Mr. Vetro: a distributed simulation

Alexander Repening presented recently his work on distributed simulations. One of his project, called Mr. Vetro [1], captured my attention as I found it similar to another project I participated into, called SmokeRings. Mr. Vetro is an example of application based on a distributed simulation framework called C5.

C5 is a distributed simulation framework that uniquely combines five principles for compact, connected, continuous, customizable, and collective simulations. It integrates hardware and software components into a unique and effective learning environment. Learners in a C5-enhanced learning environment engage in connected learning activities through wirelessly networked handheld devices (such as HP iPAQs equipped with IEEE 802.11b or BlueTooth) acting as simulation clients. These clients can access the Web through a simulation server. The simulation server is a centralized computer that lets users combine results from their individual simulations for general comparison, reflection, and group analysis. The server gathers data from client simulations and projects them serving as a visualization, simulation coordination, and classroom discussion tool. C5 is especially well suited for collaborative science and math projects.

Mr. Vetro is a simulated human being whose organs such as the heart and lungs are distributed on client simulations running on handhelds. On the heart client simulation parameters such as heart rate and stroke volume can be varied using sliders. Similarly, on the lungs client simulation parameters such as breathing rate and tidal volume are controlled. A third client simulation, the brain, is used to enter decisions such as whether to exercise or not and in what intensity (e.g. running speed). The central simulation running on the server includes the complete Mr. Vetro aggregating the parameters from the distributed organs, as well as a life signs monitor.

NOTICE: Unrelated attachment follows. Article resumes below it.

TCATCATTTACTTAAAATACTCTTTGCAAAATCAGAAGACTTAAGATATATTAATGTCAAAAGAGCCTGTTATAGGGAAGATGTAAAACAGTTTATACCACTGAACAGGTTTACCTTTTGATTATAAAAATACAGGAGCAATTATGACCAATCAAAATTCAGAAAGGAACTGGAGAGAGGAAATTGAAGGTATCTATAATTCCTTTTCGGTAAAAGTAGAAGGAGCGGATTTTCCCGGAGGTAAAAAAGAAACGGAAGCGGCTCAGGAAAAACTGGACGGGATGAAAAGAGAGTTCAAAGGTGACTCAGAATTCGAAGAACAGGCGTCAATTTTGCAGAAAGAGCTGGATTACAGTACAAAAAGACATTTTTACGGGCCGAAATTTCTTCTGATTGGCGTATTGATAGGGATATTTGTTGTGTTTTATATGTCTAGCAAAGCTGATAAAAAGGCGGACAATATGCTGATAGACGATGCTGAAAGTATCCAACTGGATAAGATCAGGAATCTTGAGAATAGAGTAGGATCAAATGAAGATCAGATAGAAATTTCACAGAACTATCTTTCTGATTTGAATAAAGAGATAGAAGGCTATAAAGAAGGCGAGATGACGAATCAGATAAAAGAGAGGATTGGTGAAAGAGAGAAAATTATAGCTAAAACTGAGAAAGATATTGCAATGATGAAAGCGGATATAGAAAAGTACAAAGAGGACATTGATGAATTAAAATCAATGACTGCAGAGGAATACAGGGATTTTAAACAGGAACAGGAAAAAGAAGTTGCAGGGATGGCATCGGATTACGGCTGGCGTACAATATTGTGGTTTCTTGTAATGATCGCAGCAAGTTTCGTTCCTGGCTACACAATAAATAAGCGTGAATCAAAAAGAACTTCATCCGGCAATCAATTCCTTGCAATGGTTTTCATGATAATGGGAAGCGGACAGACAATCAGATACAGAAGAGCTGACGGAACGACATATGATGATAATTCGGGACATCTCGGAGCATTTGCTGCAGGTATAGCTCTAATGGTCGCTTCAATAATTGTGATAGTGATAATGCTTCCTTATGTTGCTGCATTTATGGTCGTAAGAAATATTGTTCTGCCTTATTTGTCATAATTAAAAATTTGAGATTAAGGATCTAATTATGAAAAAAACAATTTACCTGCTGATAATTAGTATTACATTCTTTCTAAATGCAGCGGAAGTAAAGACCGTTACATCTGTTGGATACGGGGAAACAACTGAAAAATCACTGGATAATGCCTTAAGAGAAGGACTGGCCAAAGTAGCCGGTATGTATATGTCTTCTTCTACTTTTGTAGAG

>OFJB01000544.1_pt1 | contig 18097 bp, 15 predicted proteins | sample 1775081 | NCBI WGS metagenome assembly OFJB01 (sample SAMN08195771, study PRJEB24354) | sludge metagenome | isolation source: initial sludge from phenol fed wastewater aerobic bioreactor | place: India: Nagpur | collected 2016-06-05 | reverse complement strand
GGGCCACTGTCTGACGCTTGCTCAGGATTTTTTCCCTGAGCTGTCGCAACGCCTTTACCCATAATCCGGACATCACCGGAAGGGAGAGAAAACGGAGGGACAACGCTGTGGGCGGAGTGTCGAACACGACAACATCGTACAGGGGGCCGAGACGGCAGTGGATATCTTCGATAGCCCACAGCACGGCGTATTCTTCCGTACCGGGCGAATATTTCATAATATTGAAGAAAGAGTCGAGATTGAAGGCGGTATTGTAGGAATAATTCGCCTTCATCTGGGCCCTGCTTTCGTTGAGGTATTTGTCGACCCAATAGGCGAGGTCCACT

This reminded me of SmokeRings [2] a project in which I participated while at MLE. The basic idea was that people could carry around an handheld device with an environmental sensor so to record the exposure to passive smoke during the day. Then with the recorded data it was possible to customize a simulation showing the effects of such exposure over a long period of time.

Smokerings Desktop

Smokerings Handheld

Another project related to Mr. Vetro is wiSim, a distributed simulation environment that was developed at CRAFT. An ordinary simulation executed on a computer is generally controlled by a single user who enters the data (inputs) and gets the results (outputs). Instead of maintaining all in one place controls and results, wiSim spreads these elements across a group of participants. In this way users have to negotiate verbally the interaction onto the simulation, thus striving for an optimal collaborative effort of their learning experience.

Every participant can interact in wiSim using a mobile device. Initially, the user can choose a specific group to join or he/she can create his/her own for other to join. Afterwards, the group can start working on a simulation taken from a list available on the server. Subsequently, the server divides the inputs and outputs of the simulation among the group members. The following step requires the group to enter the parameters necessary to initialise the simulation, which is executed on the server. The results are then dispatched to the users’ mobile devices, allowing them to discuss the extra tweaking required to solve the assignment.


As final remark I would be interested in reading a study where the effectiveness of these distributed simulations have been evaluated. So far the stuff I have been reading describe these systems more at the design-level than at the use-level.


[1] An interactive flyer enables you to play around with Mr. Vetro’s parameters to get a sense of the interactions that occur and explains each aspect of the application.

[2] Strohecker, C. 2005 (invited). Designing for sensing, sensibilities, and sense-making. International Journal of Knowledge and Learning 1:3, 269-285. [pdf]

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